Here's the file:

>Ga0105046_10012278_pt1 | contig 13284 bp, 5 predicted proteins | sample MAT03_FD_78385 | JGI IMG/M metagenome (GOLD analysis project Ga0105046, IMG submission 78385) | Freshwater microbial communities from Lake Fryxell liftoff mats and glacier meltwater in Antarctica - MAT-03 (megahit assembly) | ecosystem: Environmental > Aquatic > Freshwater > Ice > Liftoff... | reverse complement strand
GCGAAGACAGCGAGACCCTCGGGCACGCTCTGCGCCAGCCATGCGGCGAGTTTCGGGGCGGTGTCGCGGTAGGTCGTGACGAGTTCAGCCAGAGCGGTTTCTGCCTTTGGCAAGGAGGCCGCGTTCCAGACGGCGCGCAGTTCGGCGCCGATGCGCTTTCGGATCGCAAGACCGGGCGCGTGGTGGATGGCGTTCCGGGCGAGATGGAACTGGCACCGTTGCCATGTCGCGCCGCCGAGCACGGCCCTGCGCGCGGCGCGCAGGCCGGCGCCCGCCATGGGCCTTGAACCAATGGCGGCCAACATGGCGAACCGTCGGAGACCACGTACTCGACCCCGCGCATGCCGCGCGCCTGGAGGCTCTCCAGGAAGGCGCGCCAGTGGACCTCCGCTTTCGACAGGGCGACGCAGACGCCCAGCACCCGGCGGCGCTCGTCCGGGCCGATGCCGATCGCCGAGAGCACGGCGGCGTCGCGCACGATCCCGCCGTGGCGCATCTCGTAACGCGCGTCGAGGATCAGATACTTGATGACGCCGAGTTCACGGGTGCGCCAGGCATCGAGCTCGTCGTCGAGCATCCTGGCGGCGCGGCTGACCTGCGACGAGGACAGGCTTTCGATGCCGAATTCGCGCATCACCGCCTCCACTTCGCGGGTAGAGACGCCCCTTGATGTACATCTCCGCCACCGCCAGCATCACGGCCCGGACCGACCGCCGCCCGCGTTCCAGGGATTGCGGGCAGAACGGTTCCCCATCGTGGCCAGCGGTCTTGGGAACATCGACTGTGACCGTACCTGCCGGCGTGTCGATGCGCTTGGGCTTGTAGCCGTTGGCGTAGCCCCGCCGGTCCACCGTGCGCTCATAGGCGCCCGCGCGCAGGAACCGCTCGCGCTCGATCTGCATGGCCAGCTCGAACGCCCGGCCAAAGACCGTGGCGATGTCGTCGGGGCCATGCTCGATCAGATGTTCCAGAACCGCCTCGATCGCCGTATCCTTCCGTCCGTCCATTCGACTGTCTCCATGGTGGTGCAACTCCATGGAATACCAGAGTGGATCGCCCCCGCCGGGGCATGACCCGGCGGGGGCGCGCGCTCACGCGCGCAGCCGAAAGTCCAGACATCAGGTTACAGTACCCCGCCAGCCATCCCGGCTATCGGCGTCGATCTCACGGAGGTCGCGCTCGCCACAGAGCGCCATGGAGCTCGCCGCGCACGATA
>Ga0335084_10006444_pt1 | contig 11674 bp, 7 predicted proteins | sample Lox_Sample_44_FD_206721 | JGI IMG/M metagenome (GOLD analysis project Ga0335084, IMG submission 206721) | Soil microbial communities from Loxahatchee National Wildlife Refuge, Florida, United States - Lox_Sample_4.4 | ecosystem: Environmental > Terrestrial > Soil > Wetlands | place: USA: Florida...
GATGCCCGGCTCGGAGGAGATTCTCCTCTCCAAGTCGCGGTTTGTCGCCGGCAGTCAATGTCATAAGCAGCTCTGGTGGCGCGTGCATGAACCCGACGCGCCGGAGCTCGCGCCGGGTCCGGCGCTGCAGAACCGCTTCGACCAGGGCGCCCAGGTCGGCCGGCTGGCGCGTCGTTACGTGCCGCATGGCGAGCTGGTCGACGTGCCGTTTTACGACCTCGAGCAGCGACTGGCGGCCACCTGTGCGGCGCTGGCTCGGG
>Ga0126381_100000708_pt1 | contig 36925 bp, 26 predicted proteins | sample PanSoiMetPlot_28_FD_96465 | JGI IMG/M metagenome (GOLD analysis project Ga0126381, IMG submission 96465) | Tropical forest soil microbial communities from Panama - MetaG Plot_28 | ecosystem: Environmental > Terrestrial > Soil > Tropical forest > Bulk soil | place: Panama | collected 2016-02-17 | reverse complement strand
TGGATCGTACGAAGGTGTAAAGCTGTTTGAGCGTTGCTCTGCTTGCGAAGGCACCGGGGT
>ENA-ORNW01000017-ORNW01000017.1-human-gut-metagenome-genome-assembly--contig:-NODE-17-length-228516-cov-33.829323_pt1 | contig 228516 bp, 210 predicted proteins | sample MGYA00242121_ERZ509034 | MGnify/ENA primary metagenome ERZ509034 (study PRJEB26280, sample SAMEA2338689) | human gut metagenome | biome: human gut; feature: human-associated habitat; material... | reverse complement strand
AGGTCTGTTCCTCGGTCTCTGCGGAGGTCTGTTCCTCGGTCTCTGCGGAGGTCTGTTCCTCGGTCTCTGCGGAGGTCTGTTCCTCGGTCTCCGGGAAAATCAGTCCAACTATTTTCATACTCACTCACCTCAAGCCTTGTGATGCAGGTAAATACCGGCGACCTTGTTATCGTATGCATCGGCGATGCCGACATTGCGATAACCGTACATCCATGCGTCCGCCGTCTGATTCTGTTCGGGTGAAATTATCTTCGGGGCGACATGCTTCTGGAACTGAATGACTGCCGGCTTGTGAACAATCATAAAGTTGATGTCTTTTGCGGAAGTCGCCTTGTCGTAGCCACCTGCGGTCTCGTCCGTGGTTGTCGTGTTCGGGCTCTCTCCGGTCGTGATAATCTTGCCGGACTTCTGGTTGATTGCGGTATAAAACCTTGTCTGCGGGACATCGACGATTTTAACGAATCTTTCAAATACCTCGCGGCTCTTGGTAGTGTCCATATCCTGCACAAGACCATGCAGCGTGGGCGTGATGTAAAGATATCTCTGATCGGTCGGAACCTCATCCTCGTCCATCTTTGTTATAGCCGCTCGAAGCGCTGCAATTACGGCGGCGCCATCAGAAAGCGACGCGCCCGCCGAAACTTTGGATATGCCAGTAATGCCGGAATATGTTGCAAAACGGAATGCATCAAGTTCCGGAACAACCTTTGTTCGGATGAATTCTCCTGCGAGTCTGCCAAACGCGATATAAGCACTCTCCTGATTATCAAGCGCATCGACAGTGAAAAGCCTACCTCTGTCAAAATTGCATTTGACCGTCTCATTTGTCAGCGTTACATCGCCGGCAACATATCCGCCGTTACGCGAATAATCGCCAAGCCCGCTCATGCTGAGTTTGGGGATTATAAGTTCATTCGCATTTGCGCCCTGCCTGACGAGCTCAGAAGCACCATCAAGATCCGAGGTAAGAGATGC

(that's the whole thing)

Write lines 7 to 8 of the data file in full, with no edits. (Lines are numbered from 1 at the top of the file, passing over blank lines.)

>ENA-ORNW01000017-ORNW01000017.1-human-gut-metagenome-genome-assembly--contig:-NODE-17-length-228516-cov-33.829323_pt1 | contig 228516 bp, 210 predicted proteins | sample MGYA00242121_ERZ509034 | MGnify/ENA primary metagenome ERZ509034 (study PRJEB26280, sample SAMEA2338689) | human gut metagenome | biome: human gut; feature: human-associated habitat; material... | reverse complement strand
AGGTCTGTTCCTCGGTCTCTGCGGAGGTCTGTTCCTCGGTCTCTGCGGAGGTCTGTTCCTCGGTCTCTGCGGAGGTCTGTTCCTCGGTCTCCGGGAAAATCAGTCCAACTATTTTCATACTCACTCACCTCAAGCCTTGTGATGCAGGTAAATACCGGCGACCTTGTTATCGTATGCATCGGCGATGCCGACATTGCGATAACCGTACATCCATGCGTCCGCCGTCTGATTCTGTTCGGGTGAAATTATCTTCGGGGCGACATGCTTCTGGAACTGAATGACTGCCGGCTTGTGAACAATCATAAAGTTGATGTCTTTTGCGGAAGTCGCCTTGTCGTAGCCACCTGCGGTCTCGTCCGTGGTTGTCGTGTTCGGGCTCTCTCCGGTCGTGATAATCTTGCCGGACTTCTGGTTGATTGCGGTATAAAACCTTGTCTGCGGGACATCGACGATTTTAACGAATCTTTCAAATACCTCGCGGCTCTTGGTAGTGTCCATATCCTGCACAAGACCATGCAGCGTGGGCGTGATGTAAAGATATCTCTGATCGGTCGGAACCTCATCCTCGTCCATCTTTGTTATAGCCGCTCGAAGCGCTGCAATTACGGCGGCGCCATCAGAAAGCGACGCGCCCGCCGAAACTTTGGATATGCCAGTAATGCCGGAATATGTTGCAAAACGGAATGCATCAAGTTCCGGAACAACCTTTGTTCGGATGAATTCTCCTGCGAGTCTGCCAAACGCGATATAAGCACTCTCCTGATTATCAAGCGCATCGACAGTGAAAAGCCTACCTCTGTCAAAATTGCATTTGACCGTCTCATTTGTCAGCGTTACATCGCCGGCAACATATCCGCCGTTACGCGAATAATCGCCAAGCCCGCTCATGCTGAGTTTGGGGATTATAAGTTCATTCGCATTTGCGCCCTGCCTGACGAGCTCAGAAGCACCATCAAGATCCGAGGTAAGAGATGC